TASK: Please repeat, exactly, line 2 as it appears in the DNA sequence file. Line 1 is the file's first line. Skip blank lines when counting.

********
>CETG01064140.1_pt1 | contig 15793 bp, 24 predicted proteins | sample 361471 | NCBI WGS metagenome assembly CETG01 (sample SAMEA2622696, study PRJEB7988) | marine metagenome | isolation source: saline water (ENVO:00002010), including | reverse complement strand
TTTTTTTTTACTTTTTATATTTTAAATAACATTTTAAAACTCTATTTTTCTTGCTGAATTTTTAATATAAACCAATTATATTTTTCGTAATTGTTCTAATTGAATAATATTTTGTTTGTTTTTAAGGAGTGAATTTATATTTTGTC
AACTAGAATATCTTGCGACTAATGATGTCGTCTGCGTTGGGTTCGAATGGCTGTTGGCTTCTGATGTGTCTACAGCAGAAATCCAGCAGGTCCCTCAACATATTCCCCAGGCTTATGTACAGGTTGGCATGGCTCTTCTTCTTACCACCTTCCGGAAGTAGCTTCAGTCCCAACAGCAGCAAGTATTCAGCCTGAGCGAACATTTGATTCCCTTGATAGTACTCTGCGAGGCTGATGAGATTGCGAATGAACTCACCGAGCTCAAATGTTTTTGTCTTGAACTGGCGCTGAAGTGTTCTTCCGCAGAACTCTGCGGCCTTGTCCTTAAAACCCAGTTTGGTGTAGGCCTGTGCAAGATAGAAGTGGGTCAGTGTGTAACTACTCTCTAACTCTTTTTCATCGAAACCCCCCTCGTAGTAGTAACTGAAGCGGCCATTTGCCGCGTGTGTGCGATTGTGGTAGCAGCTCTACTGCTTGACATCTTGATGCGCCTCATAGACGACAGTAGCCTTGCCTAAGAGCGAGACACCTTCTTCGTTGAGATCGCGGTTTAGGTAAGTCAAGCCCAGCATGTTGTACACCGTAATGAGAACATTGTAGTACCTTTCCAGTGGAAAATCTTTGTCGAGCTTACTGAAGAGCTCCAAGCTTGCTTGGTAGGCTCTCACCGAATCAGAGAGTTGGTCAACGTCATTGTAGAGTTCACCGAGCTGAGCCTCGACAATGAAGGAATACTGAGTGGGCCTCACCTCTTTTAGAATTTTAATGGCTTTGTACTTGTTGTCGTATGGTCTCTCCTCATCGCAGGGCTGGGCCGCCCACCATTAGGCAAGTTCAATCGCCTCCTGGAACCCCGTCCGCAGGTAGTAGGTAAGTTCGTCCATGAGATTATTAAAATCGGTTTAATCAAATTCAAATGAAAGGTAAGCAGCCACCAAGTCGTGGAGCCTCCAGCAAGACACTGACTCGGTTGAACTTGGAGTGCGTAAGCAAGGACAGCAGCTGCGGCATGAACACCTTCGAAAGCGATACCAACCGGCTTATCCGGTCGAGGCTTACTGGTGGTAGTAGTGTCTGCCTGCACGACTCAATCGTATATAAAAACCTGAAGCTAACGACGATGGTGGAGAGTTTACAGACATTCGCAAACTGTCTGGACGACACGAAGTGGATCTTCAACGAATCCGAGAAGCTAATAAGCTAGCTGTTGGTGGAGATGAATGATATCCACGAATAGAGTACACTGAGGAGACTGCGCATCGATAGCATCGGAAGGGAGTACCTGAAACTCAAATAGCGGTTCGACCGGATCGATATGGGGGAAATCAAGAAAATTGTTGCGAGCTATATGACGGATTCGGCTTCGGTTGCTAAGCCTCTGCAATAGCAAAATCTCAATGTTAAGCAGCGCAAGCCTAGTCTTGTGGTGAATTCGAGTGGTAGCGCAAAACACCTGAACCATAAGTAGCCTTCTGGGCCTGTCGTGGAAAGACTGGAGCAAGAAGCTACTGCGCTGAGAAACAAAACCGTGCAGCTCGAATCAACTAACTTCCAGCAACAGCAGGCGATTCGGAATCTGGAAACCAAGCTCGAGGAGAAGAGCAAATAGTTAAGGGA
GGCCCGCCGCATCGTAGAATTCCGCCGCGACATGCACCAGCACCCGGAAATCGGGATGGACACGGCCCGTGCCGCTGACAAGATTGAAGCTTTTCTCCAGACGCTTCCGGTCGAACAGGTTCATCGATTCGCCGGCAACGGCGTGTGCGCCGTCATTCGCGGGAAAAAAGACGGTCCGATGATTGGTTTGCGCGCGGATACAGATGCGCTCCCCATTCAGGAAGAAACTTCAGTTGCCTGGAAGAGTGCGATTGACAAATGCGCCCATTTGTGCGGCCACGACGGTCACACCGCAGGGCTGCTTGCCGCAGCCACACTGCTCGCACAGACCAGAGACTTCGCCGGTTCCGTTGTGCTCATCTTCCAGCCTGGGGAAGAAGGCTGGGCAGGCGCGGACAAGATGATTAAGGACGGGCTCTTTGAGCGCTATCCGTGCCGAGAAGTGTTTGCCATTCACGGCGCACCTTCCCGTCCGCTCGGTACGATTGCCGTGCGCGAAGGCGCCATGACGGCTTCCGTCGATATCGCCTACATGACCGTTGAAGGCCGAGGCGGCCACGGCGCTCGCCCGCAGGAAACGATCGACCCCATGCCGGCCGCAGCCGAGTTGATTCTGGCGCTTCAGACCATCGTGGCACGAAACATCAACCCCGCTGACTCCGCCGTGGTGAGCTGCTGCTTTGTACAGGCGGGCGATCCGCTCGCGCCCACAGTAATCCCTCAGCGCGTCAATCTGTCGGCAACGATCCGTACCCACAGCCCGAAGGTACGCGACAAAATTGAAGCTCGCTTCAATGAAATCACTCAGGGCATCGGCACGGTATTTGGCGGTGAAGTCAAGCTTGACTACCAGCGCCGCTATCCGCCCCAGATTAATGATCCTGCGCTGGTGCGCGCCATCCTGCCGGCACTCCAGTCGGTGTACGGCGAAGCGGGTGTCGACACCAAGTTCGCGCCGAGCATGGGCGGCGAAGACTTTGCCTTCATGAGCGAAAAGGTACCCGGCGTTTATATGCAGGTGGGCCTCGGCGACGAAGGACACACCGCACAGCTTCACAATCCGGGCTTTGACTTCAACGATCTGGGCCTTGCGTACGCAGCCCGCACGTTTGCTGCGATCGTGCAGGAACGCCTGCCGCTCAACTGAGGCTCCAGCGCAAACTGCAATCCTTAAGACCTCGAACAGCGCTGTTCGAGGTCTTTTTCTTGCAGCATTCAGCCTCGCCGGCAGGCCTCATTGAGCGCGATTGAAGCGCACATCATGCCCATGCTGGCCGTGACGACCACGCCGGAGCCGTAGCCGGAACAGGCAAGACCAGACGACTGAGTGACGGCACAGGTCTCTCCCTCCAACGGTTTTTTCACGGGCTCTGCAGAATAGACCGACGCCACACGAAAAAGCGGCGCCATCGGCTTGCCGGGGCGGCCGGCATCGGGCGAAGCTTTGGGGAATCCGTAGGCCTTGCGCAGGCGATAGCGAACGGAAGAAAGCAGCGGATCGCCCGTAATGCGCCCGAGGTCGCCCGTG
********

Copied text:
TTTTTTTTTACTTTTTATATTTTAAATAACATTTTAAAACTCTATTTTTCTTGCTGAATTTTTAATATAAACCAATTATATTTTTCGTAATTGTTCTAATTGAATAATATTTTGTTTGTTTTTAAGGAGTGAATTTATATTTTGTC